People with diabetes have increased risk of inflammation of the gums (periodontitis) or gingival hyperplasia if blood glucose is not properly managed.
Periodontitis or gum disease is a major cause of tooth loss and is associated with an increased risk of CVD.
Other diabetes-related oral conditions include dry mouth, dental decay, candidiasis, lichen planus, neurosensory disorders (burning mouth syndrome), salivary dysfunction and xerostomia, and taste impairment.
Diabetes patients may have a higher prevalence of mucosal disorders possibly associated with chronic immunosuppression, delayed healing, and/or salivary hypofunction.
What causes people with diabetes to have gum disease?
Glucose (sugar) is present in your saliva--the fluid in your mouth that makes it wet. When diabetes is not controlled, high glucose levels in saliva makes harmful bacteria grow. These bacteria combine with food to form a soft, sticky film called plaque. Some types of plaque cause tooth decay or cavities. Other types of plaque cause gum disease and bad breath.
High blood sugar is also a stimulus for bone resorption, inhibition of osteoblast differentiation, and a reduced capacity for bone recovery. It has been observed that the removal of periodontal inflammation can reduce the dose of insulin required for the patient’s glycemic control.
Symptoms of gum disease
- Red, swollen, tender, bleeding gums
- A persistent discharge (pus) coming from the gums
- Gums that are loose and pull away from the teeth
- A bad taste or bad breath
- Loose teeth – this can change the ‘feel’ of your bite when your teeth are placed together or may make dentures fit differently
- Spaces opening between teeth
- Changes in the way your teeth fit when you bite
What is Dry Mouth?
You may notice that you have a dry mouth at times. This may be caused by medicines you take or if you have uncontrolled blood sugar. A dry mouth can increase your risk of cavities because there is less saliva to wash away germs and take care of the acids they create. Dry mouth can also cause other problems, such as salivary gland infections. If you have dry mouth, try drinking more sugar-free fluids, chewing sugarfree gum, or eating sugar-free candy to help keep the saliva flowing.
What is Thrush?
Another oral problem associated with diabetes is thrush. Thrush is an infection caused by fungus that grows in your mouth. To control thrush, maintain good blood glucose levels and avoid smoking. If you wear dentures, remove and clean them daily.
What is Burning Mouth Syndrome?
Burning mouth syndrome (BMS) is characterized by a burning sensation in the oral mucosa and an absence of clinical signs. Its etiology includes systemic, local, and psychological factors (stress, anxiety and depression). It is more common in women. Patients with diabetes often have burning mouth syndrome, but a clear relationship between Diabetes and Burning Mouth Syndrome has not been identified.
How can diabetes cause Taste disturbance:
Taste detection follows a hereditary pattern, but can be influenced by the appearance of neuropathies (microvascular complications caused by diabetes). When this sensory dysfunction occurs, it can inhibit the ability to maintain a proper diet and can lead to poor glucose control. Taste alteration has been associated with diabetes and the development of obesity.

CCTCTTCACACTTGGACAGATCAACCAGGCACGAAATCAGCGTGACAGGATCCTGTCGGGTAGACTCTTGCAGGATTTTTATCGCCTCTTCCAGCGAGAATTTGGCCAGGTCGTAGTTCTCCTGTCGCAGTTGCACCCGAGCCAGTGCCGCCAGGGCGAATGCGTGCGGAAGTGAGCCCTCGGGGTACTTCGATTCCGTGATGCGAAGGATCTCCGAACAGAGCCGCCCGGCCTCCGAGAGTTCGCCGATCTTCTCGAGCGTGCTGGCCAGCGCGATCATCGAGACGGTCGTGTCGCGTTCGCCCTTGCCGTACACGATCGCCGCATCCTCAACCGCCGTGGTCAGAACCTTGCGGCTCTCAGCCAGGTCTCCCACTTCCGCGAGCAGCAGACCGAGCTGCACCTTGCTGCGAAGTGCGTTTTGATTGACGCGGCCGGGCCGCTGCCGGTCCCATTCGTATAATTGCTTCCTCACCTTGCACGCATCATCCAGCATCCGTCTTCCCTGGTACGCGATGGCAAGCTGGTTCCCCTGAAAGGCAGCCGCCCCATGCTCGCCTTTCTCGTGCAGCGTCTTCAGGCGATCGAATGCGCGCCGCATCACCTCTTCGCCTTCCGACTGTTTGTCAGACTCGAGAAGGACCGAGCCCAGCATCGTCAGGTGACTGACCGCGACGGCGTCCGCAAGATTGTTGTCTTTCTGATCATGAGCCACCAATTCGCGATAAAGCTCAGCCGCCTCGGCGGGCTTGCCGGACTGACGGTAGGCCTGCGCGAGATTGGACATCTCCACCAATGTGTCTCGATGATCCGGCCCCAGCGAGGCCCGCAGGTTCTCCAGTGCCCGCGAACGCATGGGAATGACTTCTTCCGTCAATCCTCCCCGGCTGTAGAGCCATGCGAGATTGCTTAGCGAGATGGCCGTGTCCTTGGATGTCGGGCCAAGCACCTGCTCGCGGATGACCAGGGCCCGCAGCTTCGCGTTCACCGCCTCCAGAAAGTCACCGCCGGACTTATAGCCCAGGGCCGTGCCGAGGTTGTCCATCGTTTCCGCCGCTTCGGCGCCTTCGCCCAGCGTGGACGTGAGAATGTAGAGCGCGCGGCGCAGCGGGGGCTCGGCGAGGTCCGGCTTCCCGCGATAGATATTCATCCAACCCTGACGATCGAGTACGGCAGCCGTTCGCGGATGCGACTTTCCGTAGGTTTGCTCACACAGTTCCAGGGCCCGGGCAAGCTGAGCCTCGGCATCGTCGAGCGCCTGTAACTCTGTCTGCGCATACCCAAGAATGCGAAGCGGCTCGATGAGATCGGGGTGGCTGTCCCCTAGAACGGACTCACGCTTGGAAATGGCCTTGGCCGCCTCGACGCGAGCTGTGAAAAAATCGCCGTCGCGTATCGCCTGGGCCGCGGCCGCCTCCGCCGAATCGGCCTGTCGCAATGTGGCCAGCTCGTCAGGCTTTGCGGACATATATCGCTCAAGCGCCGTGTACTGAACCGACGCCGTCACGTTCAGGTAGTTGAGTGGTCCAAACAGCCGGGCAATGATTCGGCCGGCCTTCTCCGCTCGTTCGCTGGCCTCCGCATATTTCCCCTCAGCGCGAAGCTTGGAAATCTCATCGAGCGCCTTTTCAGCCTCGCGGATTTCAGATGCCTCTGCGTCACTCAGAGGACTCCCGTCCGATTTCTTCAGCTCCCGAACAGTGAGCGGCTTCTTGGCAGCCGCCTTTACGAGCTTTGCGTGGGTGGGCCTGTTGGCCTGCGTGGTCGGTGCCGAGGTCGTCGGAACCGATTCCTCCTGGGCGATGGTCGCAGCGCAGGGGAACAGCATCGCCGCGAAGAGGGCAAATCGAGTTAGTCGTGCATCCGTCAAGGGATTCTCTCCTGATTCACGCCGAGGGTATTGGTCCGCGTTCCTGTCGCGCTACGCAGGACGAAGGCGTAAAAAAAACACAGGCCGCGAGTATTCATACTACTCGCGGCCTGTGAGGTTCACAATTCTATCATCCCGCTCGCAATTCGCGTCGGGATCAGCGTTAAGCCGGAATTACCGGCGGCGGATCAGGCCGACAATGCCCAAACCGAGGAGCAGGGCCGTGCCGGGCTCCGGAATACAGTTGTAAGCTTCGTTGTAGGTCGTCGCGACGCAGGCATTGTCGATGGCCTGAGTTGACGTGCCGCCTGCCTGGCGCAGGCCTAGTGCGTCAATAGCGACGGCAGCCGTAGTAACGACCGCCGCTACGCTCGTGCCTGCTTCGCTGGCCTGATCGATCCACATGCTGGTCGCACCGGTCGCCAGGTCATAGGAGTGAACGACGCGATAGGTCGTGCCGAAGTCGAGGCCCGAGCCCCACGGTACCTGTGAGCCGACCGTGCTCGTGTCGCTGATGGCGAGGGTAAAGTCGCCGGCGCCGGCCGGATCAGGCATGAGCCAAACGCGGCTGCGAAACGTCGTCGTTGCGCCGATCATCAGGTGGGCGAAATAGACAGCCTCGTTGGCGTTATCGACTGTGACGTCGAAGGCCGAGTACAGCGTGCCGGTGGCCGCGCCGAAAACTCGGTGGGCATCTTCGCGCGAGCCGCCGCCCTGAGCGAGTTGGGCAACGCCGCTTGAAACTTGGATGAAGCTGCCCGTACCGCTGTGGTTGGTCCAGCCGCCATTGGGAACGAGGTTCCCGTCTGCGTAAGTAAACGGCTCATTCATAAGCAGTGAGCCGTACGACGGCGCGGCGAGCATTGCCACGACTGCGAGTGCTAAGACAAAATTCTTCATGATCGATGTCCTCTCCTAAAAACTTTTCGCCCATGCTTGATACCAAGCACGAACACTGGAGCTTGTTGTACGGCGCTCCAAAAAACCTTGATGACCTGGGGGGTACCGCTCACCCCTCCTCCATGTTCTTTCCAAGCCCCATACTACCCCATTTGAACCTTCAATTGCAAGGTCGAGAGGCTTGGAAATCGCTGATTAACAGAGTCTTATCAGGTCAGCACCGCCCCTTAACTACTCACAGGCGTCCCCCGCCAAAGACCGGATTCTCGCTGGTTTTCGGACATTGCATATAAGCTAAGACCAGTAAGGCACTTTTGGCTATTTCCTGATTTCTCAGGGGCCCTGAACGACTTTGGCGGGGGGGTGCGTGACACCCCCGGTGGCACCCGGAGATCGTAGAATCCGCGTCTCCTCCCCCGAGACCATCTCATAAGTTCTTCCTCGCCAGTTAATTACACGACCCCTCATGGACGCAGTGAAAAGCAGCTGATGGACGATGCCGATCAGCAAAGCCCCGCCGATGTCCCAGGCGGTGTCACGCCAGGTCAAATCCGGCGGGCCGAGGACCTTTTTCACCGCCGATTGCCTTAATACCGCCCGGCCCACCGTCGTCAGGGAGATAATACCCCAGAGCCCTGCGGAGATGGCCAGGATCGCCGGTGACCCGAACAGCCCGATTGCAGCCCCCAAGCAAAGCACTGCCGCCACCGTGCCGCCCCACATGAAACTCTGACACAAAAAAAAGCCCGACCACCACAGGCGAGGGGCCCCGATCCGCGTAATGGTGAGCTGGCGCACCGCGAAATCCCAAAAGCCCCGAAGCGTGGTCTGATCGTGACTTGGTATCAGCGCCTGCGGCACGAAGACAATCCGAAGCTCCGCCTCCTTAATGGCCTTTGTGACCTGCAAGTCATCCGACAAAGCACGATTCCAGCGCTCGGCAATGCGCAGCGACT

Diabetes Dental Health Action Plan
- The regular use of toothbrush and a strict dental maintenance schedule are important in long-term oral health and for the prevention of complications
- Brush and floss at least twice a day. Rinse with an antiseptic mouthwash daily
- Regular oral check-ups should be established to ensure early diagnosis especially among previously undiagnosed diabetes patients and prompt management of any oral complications among patients with diabetes
- Annual visits are recommended for symptoms of gum disease such as bleeding when brushing teeth or swollen and red gums
- To improve oral health, salivary function must be maintained
- Common dry or burning sensation in the mouth among people with diabetes can be a side effect of medication use which can be managed by modifying drug scheduling, dose adjustment, changing medications or simply by chewing sugar-free gum
- A high fluid intake should be encouraged. Patients should avoid bulky, spicy or acidic foods, alcoholic and carbonated beverages, and tobacco use
- The use of mouthwashes, that are specific to the treatment of dry mouth and alcohol free may also alleviate the oral discomfort
- Quit Smoking: People with diabetes who smoke are at an even higher risk — up to 20 times more likely than non-smokers to develop thrush and periodontal disease. Smoking also seems to impair blood flow to the gums, which might affect wound healing in this tissue area
Diabetes leads to multiple complications, which increase when glycemic control of the patient is inadequate. This makes management and prevention important.
Research suggests that treating gum disease can help improve blood sugar control in patients living with diabetes, decreasing the progression of the disease. Practicing good oral hygiene and having professional deep cleanings done by your dentist can help to lower your HbA1c and manage your diabetes well.
(Dr Syed Iftikhar Ali is a doctor by profession. He completed his MBBS from King George Medical University, Lucknow and MS in general surgery from Jhansi Medical College in 2013. He has more than 7 years of work experience in the field of medicine.)
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